A friend alerted me to this article on the Livestrong website. While, the site does have some useful and accurate information, this article on weight loss vitamins is not. It suggests the following vitamins are useful for weight loss: B vitamins, choline, calcium, and chromium. Sorry to say it, but if taking vitamin supplements promoted weight loss then there wouldn’t be so many people struggling to lose weight.
B vitamins play an important role in energy metabolism. This does not mean that they increase energy expenditure and promote weight loss. The need for B vitamins may increase with high levels of exercise; however, most of us get plenty of B vitamins from our diets. The B vitamins are water soluble which means that there’s not a great risk of toxicity from taking supplements but it also means you’re just going to pee out any excess. Unless your diet is inadequate or you’re an alcoholic, there’s no reason to take a B vitamin supplement. There is no evidence that supplementation with B vitamins will promote weight loss.
Our bodies produce choline. However, it appears that we do need some dietary sources as well. Most people consume more choline than we need (RDA is 550 mg for adult men and 450 for adult women, and we generally consume 700 – 1000 mg a day). Choline is associated with learning, memory, and muscle control, not weight loss. The upper level for choline is 3.5 grams per day based on low blood pressure and a fishy body odour. High doses can result in vomiting, salivation, sweating, and negative GI tract effects. As choline is widely available in foods, and there is risk associated with excessive intake I would advise against taking a supplement without consulting with your doctor or dietitian.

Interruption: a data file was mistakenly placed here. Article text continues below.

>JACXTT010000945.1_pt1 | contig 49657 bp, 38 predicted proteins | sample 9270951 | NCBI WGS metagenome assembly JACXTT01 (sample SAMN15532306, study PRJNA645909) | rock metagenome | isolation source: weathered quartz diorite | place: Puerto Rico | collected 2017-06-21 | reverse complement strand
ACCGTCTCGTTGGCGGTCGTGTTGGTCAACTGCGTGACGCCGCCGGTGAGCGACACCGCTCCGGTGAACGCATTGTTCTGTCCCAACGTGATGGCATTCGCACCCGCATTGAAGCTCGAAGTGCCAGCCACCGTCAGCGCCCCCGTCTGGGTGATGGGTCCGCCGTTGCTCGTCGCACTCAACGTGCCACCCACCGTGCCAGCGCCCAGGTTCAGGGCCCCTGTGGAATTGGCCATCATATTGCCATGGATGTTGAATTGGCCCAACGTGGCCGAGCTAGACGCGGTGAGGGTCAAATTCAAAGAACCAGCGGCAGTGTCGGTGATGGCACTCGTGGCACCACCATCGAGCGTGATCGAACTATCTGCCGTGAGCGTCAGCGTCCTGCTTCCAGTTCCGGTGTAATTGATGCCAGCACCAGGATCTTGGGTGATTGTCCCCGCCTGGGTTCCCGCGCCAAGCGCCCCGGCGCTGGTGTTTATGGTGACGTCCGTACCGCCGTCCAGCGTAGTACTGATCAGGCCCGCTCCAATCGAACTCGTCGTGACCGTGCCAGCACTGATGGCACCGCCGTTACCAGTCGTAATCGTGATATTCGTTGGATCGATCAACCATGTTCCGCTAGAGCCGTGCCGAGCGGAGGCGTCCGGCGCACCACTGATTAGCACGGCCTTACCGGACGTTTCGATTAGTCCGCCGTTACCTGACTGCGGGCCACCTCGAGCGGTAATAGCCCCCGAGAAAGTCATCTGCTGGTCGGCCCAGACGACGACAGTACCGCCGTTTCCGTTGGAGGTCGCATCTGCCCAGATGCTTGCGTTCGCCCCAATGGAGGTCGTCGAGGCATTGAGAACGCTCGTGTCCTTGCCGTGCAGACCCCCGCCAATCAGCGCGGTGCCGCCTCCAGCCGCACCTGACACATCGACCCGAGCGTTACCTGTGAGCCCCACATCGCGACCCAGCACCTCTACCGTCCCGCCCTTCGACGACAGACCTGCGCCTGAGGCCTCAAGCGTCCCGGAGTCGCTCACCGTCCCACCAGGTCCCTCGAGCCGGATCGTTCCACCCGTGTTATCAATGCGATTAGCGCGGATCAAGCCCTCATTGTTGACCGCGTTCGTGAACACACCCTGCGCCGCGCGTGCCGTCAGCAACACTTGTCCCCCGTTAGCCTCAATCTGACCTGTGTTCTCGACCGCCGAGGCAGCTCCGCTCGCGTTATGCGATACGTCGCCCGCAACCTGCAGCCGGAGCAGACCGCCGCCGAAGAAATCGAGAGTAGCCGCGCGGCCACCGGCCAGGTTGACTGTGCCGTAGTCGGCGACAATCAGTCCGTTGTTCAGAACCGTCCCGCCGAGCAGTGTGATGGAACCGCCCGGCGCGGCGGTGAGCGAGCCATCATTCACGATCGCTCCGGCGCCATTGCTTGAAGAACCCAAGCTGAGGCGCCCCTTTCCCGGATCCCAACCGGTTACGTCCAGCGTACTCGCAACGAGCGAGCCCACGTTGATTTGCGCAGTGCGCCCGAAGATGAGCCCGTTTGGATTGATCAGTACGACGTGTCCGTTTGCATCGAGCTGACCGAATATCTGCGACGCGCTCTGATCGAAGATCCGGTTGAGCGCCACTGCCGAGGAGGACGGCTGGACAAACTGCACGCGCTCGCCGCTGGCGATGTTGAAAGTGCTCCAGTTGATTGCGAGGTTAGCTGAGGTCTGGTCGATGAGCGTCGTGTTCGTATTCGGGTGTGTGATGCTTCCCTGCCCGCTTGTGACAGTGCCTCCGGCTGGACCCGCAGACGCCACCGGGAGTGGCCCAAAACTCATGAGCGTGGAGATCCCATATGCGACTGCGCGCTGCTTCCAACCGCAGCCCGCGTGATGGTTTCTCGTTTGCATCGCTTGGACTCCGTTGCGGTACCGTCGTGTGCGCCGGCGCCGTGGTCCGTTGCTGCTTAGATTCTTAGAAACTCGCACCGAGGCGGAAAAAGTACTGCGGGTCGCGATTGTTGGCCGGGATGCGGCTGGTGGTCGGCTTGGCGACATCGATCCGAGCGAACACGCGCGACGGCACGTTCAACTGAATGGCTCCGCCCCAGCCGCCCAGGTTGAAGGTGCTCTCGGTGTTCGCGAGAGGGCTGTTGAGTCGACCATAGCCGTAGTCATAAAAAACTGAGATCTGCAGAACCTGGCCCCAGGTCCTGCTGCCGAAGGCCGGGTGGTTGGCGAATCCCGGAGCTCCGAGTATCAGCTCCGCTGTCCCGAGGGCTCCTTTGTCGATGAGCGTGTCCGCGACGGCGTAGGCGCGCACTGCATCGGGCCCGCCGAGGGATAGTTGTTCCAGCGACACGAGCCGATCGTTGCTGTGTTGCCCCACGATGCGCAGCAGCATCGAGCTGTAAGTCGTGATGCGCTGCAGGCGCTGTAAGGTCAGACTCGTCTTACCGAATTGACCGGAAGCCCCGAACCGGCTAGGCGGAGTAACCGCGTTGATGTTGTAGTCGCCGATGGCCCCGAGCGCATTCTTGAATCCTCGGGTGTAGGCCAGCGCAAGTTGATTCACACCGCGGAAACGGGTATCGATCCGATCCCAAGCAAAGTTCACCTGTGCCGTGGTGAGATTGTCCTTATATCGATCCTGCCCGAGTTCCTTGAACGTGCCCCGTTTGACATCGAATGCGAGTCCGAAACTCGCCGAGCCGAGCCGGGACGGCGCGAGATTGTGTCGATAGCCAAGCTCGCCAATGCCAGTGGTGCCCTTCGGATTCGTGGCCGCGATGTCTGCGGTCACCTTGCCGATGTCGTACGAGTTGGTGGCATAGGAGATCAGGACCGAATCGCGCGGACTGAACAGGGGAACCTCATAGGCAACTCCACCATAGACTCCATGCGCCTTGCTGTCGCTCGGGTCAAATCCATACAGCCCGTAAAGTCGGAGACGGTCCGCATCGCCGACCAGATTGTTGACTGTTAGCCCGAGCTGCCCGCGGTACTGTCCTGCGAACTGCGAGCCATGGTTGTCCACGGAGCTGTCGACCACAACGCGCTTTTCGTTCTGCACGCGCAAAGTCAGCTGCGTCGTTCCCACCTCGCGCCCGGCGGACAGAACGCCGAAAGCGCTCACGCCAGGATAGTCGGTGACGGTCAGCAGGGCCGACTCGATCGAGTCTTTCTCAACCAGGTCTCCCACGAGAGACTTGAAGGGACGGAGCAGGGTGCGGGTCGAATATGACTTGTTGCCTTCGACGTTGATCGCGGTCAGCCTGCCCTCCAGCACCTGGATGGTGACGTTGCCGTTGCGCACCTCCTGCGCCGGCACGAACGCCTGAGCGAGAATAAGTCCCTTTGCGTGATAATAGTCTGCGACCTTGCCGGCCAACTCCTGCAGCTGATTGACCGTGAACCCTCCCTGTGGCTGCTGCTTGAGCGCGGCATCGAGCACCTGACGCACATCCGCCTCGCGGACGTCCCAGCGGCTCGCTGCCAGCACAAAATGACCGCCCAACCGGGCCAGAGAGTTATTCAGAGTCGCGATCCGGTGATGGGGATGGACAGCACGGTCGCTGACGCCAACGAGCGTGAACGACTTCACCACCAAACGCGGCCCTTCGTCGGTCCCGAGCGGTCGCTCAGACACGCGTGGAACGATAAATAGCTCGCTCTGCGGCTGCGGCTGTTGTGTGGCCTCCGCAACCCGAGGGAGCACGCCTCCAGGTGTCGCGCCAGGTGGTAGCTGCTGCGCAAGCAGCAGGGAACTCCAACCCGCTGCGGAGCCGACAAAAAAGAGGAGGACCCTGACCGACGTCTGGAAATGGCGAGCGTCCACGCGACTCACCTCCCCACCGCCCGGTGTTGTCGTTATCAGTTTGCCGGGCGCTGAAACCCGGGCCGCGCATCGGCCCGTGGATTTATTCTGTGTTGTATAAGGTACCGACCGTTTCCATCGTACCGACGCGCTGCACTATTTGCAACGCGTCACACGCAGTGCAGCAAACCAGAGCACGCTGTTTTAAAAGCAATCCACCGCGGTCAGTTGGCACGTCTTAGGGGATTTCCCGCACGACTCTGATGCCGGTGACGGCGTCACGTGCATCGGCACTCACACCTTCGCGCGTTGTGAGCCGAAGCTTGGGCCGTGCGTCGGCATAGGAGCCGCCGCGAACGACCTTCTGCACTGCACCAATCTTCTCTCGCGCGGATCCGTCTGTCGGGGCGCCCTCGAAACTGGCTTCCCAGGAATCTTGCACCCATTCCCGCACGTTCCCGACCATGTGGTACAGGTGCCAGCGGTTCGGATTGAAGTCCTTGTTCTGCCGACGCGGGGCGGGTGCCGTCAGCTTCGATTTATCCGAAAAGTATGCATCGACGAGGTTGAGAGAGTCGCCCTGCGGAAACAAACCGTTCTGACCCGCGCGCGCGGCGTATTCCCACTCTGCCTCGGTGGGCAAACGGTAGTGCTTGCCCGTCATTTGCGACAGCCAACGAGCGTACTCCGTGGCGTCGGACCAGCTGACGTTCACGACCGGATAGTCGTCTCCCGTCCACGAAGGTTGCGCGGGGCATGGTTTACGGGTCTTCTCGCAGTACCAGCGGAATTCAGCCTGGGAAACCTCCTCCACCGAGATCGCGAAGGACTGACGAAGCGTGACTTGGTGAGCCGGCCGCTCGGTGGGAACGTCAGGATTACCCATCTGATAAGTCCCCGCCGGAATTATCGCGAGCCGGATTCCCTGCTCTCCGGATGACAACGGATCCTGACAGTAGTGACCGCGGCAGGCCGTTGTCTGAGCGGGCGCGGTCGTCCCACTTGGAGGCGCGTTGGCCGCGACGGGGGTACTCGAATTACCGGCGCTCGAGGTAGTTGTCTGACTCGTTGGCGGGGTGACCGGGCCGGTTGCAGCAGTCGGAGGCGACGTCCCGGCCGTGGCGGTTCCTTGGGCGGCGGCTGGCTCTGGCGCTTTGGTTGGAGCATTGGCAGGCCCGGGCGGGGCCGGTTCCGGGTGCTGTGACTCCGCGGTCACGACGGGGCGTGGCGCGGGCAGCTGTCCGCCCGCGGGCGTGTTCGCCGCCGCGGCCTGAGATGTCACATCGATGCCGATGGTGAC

Calcium is important for bone and tooth growth and strength as well as muscle contractions and other cell functions. Many of us don’t get enough calcium in our diets. However, there is no reason to believe that consuming a calcium supplement will cause weight loss. You may want to consider taking a supplement if you’re not obtaining enough calcium-containing foods, although it would be better to aim to consume more calcium-rich foods like canned fish, leafy green vegetables, tofu, milk or fortified milk alternatives, cherries, and beans, etc.
Less is known about chromium than the other vitamins and minerals mentioned in the article. Most of us consume enough chromium in our diets. Chromium deficiency can lead to impaired glucose tolerance which increases the risk of type 2 diabetes. There is little information about chromium in foods. The most reliable dietary sources are: meats, whole-grains, egg yolks, mushrooms, broccoli, nuts, legumes, and beer. The most common form of chromium in supplements differs from the form found in foods and can lead to the production of harmful free radicals. Definitely doesn’t sound like a supplement I would want to take.
If you want to lose weight you’re going to need to make changes to your diet. Supplements are not the answer.